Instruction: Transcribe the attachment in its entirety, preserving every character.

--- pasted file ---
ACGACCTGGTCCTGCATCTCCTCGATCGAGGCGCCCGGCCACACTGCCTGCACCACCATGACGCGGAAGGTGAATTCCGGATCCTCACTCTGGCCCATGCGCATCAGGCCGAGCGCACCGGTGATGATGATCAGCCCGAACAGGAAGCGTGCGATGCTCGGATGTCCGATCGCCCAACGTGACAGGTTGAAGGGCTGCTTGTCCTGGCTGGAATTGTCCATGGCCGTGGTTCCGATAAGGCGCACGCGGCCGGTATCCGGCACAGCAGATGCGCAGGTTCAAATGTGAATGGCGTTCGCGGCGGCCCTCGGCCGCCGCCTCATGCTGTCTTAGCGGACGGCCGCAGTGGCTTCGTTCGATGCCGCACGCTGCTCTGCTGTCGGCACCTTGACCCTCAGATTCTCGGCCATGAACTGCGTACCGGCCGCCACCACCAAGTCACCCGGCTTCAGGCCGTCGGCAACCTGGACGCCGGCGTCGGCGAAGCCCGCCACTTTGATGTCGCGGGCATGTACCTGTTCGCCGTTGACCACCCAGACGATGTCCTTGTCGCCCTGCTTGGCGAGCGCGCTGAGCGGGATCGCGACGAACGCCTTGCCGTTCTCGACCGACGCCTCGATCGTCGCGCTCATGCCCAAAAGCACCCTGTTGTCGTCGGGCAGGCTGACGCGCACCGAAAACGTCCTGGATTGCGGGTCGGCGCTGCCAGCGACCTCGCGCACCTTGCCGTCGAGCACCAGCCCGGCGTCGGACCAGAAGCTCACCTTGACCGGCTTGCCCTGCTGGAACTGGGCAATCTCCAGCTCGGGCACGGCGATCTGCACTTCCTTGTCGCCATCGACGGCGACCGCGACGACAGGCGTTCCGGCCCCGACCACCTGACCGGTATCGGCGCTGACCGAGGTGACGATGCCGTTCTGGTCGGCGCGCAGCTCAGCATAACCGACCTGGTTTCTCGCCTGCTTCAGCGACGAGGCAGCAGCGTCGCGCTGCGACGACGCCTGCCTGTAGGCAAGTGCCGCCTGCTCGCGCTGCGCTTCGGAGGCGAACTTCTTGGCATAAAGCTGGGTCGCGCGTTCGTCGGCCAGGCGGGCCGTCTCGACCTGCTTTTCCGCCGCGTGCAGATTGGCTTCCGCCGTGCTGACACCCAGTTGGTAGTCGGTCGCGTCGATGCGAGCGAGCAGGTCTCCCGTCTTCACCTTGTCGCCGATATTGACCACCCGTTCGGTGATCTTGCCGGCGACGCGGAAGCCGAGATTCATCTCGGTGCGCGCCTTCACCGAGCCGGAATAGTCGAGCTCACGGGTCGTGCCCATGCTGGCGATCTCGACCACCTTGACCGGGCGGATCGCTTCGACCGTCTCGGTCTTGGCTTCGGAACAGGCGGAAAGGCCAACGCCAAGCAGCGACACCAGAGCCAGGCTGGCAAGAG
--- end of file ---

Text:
ACGACCTGGTCCTGCATCTCCTCGATCGAGGCGCCCGGCCACACTGCCTGCACCACCATGACGCGGAAGGTGAATTCCGGATCCTCACTCTGGCCCATGCGCATCAGGCCGAGCGCACCGGTGATGATGATCAGCCCGAACAGGAAGCGTGCGATGCTCGGATGTCCGATCGCCCAACGTGACAGGTTGAAGGGCTGCTTGTCCTGGCTGGAATTGTCCATGGCCGTGGTTCCGATAAGGCGCACGCGGCCGGTATCCGGCACAGCAGATGCGCAGGTTCAAATGTGAATGGCGTTCGCGGCGGCCCTCGGCCGCCGCCTCATGCTGTCTTAGCGGACGGCCGCAGTGGCTTCGTTCGATGCCGCACGCTGCTCTGCTGTCGGCACCTTGACCCTCAGATTCTCGGCCATGAACTGCGTACCGGCCGCCACCACCAAGTCACCCGGCTTCAGGCCGTCGGCAACCTGGACGCCGGCGTCGGCGAAGCCCGCCACTTTGATGTCGCGGGCATGTACCTGTTCGCCGTTGACCACCCAGACGATGTCCTTGTCGCCCTGCTTGGCGAGCGCGCTGAGCGGGATCGCGACGAACGCCTTGCCGTTCTCGACCGACGCCTCGATCGTCGCGCTCATGCCCAAAAGCACCCTGTTGTCGTCGGGCAGGCTGACGCGCACCGAAAACGTCCTGGATTGCGGGTCGGCGCTGCCAGCGACCTCGCGCACCTTGCCGTCGAGCACCAGCCCGGCGTCGGACCAGAAGCTCACCTTGACCGGCTTGCCCTGCTGGAACTGGGCAATCTCCAGCTCGGGCACGGCGATCTGCACTTCCTTGTCGCCATCGACGGCGACCGCGACGACAGGCGTTCCGGCCCCGACCACCTGACCGGTATCGGCGCTGACCGAGGTGACGATGCCGTTCTGGTCGGCGCGCAGCTCAGCATAACCGACCTGGTTTCTCGCCTGCTTCAGCGACGAGGCAGCAGCGTCGCGCTGCGACGACGCCTGCCTGTAGGCAAGTGCCGCCTGCTCGCGCTGCGCTTCGGAGGCGAACTTCTTGGCATAAAGCTGGGTCGCGCGTTCGTCGGCCAGGCGGGCCGTCTCGACCTGCTTTTCCGCCGCGTGCAGATTGGCTTCCGCCGTGCTGACACCCAGTTGGTAGTCGGTCGCGTCGATGCGAGCGAGCAGGTCTCCCGTCTTCACCTTGTCGCCGATATTGACCACCCGTTCGGTGATCTTGCCGGCGACGCGGAAGCCGAGATTCATCTCGGTGCGCGCCTTCACCGAGCCGGAATAGTCGAGCTCACGGGTCGTGCCCATGCTGGCGATCTCGACCACCTTGACCGGGCGGATCGCTTCGACCGTCTCGGTCTTGGCTTCGGAACAGGCGGAAAGGCCAACGCCAAGCAGCGACACCAGAGCCAGGCTGGCAAGAG